A D-Dimer Test Is a Blood Test That Checks for, or Monitors, Blood-Clotting Problems
A D-dimer test is a blood test that checks for, or monitors, blood-clotting problems. A positive test means the D-dimer level in the body is higher than normal and suggests someone might have blood clots.
This test measures the amount of D-dimer, a type of protein the body produces to break down a blood clot.
Blood clots form whenever a blood vessel is damaged, whether that’s by an injury or by atherosclerosis, or when blood flow is restricted, such as by a vessel being compressed for a long time. D-dimer is normally undetectable in the blood but it is produced when the body is trying to break down a blood clot.
Your doctor might ask you to have this test if they suspect you have blood clotting problems or wants to rule them out. These blood clotting problems include:
If you are undergoing treatment for disseminated intravascular coagulation, your doctor may use the D-dimer test to monitor your condition.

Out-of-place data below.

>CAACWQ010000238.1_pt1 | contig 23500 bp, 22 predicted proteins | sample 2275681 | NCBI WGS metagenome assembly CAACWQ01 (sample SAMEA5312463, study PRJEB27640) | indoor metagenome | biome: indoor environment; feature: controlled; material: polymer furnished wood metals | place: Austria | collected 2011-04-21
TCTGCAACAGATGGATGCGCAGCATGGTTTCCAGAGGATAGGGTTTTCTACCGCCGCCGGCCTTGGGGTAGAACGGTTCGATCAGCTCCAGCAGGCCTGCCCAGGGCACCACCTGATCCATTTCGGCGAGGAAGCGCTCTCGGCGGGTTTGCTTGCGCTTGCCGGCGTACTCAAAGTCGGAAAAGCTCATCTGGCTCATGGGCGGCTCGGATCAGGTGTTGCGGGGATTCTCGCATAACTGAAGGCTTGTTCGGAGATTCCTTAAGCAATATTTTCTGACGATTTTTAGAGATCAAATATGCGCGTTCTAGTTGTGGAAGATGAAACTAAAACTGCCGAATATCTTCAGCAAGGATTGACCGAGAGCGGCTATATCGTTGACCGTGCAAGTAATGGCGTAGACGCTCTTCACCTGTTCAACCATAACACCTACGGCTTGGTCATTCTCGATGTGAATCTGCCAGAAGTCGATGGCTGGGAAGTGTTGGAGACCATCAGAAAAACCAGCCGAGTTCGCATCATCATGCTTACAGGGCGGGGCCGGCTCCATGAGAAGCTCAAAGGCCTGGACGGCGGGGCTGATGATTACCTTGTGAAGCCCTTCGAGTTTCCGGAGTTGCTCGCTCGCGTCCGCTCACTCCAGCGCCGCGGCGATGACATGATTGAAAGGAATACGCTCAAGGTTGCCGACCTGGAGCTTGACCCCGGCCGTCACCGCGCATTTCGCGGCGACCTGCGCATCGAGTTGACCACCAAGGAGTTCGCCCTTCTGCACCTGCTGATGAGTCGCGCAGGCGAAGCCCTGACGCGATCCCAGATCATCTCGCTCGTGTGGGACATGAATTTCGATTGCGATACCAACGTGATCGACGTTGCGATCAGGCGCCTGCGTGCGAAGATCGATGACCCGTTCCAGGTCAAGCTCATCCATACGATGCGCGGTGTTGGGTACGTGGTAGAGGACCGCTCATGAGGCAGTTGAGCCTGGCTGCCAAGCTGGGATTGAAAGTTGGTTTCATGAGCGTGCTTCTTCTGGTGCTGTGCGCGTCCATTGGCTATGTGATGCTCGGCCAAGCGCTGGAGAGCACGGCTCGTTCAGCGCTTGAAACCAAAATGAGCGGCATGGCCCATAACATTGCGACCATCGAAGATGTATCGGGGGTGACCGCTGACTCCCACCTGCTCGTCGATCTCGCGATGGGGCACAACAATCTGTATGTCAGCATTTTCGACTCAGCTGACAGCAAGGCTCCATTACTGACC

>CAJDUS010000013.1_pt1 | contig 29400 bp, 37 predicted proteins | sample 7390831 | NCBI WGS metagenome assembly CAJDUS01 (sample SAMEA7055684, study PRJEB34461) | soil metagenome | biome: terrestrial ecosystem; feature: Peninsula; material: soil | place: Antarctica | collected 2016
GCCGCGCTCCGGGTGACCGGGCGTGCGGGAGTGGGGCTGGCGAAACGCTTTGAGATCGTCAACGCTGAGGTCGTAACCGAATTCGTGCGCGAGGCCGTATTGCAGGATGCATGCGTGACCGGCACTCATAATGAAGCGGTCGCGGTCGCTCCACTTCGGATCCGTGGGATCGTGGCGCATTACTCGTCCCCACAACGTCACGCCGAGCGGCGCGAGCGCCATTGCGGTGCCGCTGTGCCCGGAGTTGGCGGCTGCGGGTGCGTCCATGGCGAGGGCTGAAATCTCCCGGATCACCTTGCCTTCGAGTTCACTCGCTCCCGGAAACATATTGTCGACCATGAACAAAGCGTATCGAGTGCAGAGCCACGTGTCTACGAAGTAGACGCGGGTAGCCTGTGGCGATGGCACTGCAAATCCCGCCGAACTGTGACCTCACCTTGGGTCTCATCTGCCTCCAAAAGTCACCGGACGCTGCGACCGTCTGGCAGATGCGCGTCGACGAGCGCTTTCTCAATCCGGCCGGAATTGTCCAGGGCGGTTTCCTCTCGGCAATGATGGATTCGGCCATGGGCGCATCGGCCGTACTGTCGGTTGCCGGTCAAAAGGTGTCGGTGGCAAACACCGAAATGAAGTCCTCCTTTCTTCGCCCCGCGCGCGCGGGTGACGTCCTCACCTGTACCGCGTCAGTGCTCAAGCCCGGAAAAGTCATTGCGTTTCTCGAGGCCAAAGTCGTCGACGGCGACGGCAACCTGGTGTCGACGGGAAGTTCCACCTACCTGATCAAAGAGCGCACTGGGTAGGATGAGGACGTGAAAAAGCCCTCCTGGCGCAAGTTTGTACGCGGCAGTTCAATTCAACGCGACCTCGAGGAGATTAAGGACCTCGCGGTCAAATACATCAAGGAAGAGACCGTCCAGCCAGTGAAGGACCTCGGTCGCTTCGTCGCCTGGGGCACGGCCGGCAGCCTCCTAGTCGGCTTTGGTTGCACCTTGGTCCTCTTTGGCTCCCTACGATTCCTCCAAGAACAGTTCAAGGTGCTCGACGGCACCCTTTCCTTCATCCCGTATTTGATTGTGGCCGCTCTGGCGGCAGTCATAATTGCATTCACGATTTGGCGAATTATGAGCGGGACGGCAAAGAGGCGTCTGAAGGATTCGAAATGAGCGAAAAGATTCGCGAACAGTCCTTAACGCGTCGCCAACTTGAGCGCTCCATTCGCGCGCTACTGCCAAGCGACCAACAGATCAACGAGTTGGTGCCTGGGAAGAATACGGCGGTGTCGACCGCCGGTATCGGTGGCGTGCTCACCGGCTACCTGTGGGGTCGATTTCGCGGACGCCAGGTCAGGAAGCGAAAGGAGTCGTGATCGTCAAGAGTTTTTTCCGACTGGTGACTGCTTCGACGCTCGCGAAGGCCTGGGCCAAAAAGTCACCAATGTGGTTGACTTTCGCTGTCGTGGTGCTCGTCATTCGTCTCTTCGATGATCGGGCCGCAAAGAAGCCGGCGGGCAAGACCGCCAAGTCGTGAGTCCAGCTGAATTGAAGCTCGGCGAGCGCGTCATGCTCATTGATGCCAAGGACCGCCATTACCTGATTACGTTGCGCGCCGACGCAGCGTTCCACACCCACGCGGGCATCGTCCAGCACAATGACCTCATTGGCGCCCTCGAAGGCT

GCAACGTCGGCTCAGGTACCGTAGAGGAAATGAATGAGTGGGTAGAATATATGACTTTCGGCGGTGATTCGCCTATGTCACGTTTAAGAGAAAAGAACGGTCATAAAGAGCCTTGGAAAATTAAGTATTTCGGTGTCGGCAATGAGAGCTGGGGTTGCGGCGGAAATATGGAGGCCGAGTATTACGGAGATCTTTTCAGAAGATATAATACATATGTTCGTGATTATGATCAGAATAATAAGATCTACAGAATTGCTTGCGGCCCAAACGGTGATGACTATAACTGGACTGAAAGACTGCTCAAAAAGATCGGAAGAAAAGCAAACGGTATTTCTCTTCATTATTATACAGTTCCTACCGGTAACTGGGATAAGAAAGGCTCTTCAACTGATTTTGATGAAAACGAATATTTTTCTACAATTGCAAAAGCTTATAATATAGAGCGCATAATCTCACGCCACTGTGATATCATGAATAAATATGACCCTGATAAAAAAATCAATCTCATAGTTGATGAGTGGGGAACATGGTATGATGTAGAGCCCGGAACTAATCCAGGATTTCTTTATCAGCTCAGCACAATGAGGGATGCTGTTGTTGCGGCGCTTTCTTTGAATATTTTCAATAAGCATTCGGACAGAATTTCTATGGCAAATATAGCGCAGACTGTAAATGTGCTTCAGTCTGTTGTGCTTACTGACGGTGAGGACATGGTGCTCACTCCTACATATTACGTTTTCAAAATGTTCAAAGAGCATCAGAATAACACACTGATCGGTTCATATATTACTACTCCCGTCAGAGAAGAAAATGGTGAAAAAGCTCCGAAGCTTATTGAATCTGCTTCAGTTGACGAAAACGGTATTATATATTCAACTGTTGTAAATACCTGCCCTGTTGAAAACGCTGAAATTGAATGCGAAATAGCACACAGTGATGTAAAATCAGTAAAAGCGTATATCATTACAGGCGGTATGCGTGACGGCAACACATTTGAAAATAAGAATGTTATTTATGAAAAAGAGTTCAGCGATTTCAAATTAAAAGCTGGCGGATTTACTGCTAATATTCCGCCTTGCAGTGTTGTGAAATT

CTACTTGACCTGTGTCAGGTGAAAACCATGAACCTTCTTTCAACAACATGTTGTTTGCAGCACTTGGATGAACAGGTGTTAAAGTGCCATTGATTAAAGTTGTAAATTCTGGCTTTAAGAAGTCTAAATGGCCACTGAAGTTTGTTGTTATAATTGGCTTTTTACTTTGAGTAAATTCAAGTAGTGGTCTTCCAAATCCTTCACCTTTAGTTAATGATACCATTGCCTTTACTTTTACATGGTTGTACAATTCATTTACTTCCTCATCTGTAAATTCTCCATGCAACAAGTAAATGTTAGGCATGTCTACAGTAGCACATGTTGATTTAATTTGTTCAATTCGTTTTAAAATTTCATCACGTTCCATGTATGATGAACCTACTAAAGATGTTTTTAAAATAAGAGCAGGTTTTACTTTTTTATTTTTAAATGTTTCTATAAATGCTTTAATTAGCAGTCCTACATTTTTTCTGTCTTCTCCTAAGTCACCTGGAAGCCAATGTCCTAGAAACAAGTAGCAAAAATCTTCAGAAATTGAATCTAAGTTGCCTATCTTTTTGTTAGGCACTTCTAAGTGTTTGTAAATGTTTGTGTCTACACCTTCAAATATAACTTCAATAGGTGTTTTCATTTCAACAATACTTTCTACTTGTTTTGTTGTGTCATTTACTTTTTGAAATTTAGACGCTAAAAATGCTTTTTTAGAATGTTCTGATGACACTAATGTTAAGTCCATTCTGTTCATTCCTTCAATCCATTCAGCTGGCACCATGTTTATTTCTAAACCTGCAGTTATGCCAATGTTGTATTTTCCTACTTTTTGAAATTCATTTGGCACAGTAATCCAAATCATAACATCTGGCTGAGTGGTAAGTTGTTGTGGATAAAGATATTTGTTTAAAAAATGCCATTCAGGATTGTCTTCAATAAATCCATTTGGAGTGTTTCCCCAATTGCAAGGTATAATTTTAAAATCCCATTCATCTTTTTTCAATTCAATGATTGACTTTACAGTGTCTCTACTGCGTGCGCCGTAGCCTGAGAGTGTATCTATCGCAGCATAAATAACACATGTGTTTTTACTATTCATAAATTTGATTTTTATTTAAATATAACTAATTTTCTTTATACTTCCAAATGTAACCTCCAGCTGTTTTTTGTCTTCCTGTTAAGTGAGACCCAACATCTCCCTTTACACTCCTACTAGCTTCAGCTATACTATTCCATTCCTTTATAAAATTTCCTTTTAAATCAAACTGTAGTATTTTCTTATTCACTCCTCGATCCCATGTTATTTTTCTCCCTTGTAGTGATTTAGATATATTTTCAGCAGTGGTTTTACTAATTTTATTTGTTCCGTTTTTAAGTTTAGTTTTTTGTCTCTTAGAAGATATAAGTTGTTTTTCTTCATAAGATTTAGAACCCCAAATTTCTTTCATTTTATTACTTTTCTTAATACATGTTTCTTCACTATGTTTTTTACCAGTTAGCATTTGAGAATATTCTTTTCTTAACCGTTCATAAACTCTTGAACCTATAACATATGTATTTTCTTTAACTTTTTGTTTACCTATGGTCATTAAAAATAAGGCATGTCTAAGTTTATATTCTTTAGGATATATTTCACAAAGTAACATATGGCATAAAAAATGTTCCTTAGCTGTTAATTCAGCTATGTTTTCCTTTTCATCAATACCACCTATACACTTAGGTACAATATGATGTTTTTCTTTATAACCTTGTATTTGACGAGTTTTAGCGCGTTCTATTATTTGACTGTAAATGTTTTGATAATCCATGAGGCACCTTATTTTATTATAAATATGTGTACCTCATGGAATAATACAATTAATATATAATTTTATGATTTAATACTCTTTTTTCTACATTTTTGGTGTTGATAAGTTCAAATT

No preparation is needed for this test. A blood sample is taken from a vein in the arm.
A higher than normal D-dimer level might mean you have had a significant blood clot. However, the test does not tell where the clot was or what caused it.
Other health problems can also cause the D-dimer level to go up. Therefore, the D-dimer test is not the only test used to diagnose a disease or condition. It is usually used with other blood tests and imaging scans.
If the D-dimer test is positive, then you might be sent for imaging. A normal D-dimer level usually indicates a clotting problem is unlikely.
Visit Lab Tests Online website for more information about D-dimer testing. You can also read more about blood tests in general.
Read this guide to blood testing to learn more about blood tests, including:
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